Tiritiri Matangi : an overview of 25 years of ecological restoration
Galbraith, Mel; Cooper, Hester
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Citation:Galbraith, M., and Cooper, H. (2013). Tiritiri Matangi - an overview of 25 years of ecological restoration. New Zealand Journal of Ecology. 37(3) : 258-260.
Permanent link to Research Bank record:https://hdl.handle.net/10652/2652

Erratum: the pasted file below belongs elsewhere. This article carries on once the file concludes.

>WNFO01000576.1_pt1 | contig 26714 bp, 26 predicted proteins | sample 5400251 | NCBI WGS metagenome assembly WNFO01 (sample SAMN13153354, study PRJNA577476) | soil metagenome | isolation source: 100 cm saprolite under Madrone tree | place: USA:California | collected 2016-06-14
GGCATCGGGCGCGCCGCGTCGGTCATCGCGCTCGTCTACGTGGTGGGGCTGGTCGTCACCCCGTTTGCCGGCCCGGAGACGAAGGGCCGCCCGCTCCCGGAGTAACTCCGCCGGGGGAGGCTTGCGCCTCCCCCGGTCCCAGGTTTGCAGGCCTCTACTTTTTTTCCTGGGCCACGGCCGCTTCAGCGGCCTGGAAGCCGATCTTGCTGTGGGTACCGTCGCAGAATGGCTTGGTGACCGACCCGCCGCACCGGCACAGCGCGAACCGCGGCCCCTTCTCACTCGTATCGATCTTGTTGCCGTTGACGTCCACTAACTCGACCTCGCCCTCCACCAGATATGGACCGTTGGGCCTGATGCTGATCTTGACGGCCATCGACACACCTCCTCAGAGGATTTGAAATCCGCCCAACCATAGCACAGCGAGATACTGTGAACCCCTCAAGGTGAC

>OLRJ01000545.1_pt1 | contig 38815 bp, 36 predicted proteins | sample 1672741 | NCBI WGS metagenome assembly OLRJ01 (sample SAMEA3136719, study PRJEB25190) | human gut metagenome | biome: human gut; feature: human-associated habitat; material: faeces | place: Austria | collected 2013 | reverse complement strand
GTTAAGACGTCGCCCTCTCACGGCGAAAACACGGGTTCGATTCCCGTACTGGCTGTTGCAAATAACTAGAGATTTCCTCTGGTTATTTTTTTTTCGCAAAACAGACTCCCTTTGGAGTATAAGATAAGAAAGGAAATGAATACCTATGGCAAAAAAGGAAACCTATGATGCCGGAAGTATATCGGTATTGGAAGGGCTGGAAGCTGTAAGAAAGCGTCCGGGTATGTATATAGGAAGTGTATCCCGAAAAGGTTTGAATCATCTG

Tiritiri Matangi Island is a scientific reserve in the Hauraki Gulf, New Zealand that has a long history of degradation from human occupation. The ecological restoration of the island commenced in 1984, with revegetation, species translocations and management of invasive species. Ecological restoration projects are, in essence, experimental in that the restoration outcomes are not known. Thus, they offer opportunities for formal research to run parallel with the restoration process, to track, assess and critique ecological manipulations and the resulting outcomes. These research opportunities on Tiritiri Matangi have been taken up by ecologists from a number of tertiary institutions. The enhancement of the island’s ecosystems through restorative actions, and the associated research, are indicative of a dual pathway inherent in ecological restoration projects.